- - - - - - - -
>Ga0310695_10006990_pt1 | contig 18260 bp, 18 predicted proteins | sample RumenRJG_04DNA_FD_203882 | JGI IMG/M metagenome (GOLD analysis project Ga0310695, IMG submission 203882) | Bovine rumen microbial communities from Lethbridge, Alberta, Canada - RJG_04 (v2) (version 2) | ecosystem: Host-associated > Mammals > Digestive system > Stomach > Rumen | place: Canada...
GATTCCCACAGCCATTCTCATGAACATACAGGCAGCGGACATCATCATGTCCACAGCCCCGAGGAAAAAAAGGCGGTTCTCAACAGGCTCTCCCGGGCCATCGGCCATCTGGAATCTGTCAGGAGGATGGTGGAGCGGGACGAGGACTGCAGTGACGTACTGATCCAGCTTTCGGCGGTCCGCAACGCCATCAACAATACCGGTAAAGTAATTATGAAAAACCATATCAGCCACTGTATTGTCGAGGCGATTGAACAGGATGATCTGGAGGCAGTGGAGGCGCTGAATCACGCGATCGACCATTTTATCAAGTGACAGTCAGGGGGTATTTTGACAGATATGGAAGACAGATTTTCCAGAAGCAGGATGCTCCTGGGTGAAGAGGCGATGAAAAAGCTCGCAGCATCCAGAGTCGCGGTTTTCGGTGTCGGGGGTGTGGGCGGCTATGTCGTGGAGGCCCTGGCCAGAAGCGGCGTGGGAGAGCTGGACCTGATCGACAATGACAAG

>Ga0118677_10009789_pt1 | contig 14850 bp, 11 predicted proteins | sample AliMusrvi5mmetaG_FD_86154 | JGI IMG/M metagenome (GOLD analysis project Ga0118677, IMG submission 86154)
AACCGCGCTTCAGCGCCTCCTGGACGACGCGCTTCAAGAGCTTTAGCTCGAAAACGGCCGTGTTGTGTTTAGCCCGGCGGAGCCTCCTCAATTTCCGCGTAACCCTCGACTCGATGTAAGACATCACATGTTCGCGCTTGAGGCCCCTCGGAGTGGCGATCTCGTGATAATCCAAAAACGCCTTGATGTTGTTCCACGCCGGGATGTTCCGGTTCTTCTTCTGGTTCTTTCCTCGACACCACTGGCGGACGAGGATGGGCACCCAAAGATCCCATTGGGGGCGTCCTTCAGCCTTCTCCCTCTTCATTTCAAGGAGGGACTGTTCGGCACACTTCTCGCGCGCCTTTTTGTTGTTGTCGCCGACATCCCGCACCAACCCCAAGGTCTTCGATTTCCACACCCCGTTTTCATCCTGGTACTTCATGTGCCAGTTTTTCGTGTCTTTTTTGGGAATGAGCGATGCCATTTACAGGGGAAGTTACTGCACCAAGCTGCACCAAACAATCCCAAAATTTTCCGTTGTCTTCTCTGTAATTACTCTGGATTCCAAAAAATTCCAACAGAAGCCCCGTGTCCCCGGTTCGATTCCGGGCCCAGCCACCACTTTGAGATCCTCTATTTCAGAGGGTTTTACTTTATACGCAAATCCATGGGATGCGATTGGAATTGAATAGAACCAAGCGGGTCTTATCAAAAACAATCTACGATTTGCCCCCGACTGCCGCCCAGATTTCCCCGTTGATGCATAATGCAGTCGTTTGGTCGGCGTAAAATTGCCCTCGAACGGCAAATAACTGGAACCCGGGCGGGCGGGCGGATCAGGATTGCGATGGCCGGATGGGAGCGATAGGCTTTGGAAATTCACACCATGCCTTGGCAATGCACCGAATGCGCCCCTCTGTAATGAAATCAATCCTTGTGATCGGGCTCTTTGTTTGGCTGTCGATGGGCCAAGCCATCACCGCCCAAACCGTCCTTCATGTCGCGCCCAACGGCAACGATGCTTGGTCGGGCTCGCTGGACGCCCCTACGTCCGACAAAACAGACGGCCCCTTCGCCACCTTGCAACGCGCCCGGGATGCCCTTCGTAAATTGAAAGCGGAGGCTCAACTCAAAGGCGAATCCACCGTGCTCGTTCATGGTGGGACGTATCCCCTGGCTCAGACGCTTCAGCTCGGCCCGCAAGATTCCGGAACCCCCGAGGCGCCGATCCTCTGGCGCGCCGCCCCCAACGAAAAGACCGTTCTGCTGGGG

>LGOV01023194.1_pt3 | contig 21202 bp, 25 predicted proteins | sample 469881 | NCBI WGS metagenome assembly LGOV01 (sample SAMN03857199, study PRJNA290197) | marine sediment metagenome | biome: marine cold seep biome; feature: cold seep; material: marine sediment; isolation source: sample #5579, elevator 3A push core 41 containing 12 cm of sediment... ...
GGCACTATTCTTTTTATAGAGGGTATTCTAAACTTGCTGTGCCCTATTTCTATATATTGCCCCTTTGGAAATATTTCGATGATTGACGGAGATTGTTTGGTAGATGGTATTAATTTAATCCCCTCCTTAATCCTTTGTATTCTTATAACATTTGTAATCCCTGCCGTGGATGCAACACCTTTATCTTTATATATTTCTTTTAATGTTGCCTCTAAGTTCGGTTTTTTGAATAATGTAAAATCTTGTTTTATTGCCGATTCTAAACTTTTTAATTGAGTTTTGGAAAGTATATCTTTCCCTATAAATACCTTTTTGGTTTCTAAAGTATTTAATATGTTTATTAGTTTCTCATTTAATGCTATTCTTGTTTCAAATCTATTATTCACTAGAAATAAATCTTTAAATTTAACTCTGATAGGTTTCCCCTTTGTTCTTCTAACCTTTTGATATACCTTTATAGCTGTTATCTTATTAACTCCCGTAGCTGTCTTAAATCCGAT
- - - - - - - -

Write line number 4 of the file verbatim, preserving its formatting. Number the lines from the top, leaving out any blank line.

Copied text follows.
AACCGCGCTTCAGCGCCTCCTGGACGACGCGCTTCAAGAGCTTTAGCTCGAAAACGGCCGTGTTGTGTTTAGCCCGGCGGAGCCTCCTCAATTTCCGCGTAACCCTCGACTCGATGTAAGACATCACATGTTCGCGCTTGAGGCCCCTCGGAGTGGCGATCTCGTGATAATCCAAAAACGCCTTGATGTTGTTCCACGCCGGGATGTTCCGGTTCTTCTTCTGGTTCTTTCCTCGACACCACTGGCGGACGAGGATGGGCACCCAAAGATCCCATTGGGGGCGTCCTTCAGCCTTCTCCCTCTTCATTTCAAGGAGGGACTGTTCGGCACACTTCTCGCGCGCCTTTTTGTTGTTGTCGCCGACATCCCGCACCAACCCCAAGGTCTTCGATTTCCACACCCCGTTTTCATCCTGGTACTTCATGTGCCAGTTTTTCGTGTCTTTTTTGGGAATGAGCGATGCCATTTACAGGGGAAGTTACTGCACCAAGCTGCACCAAACAATCCCAAAATTTTCCGTTGTCTTCTCTGTAATTACTCTGGATTCCAAAAAATTCCAACAGAAGCCCCGTGTCCCCGGTTCGATTCCGGGCCCAGCCACCACTTTGAGATCCTCTATTTCAGAGGGTTTTACTTTATACGCAAATCCATGGGATGCGATTGGAATTGAATAGAACCAAGCGGGTCTTATCAAAAACAATCTACGATTTGCCCCCGACTGCCGCCCAGATTTCCCCGTTGATGCATAATGCAGTCGTTTGGTCGGCGTAAAATTGCCCTCGAACGGCAAATAACTGGAACCCGGGCGGGCGGGCGGATCAGGATTGCGATGGCCGGATGGGAGCGATAGGCTTTGGAAATTCACACCATGCCTTGGCAATGCACCGAATGCGCCCCTCTGTAATGAAATCAATCCTTGTGATCGGGCTCTTTGTTTGGCTGTCGATGGGCCAAGCCATCACCGCCCAAACCGTCCTTCATGTCGCGCCCAACGGCAACGATGCTTGGTCGGGCTCGCTGGACGCCCCTACGTCCGACAAAACAGACGGCCCCTTCGCCACCTTGCAACGCGCCCGGGATGCCCTTCGTAAATTGAAAGCGGAGGCTCAACTCAAAGGCGAATCCACCGTGCTCGTTCATGGTGGGACGTATCCCCTGGCTCAGACGCTTCAGCTCGGCCCGCAAGATTCCGGAACCCCCGAGGCGCCGATCCTCTGGCGCGCCGCCCCCAACGAAAAGACCGTTCTGCTGGGG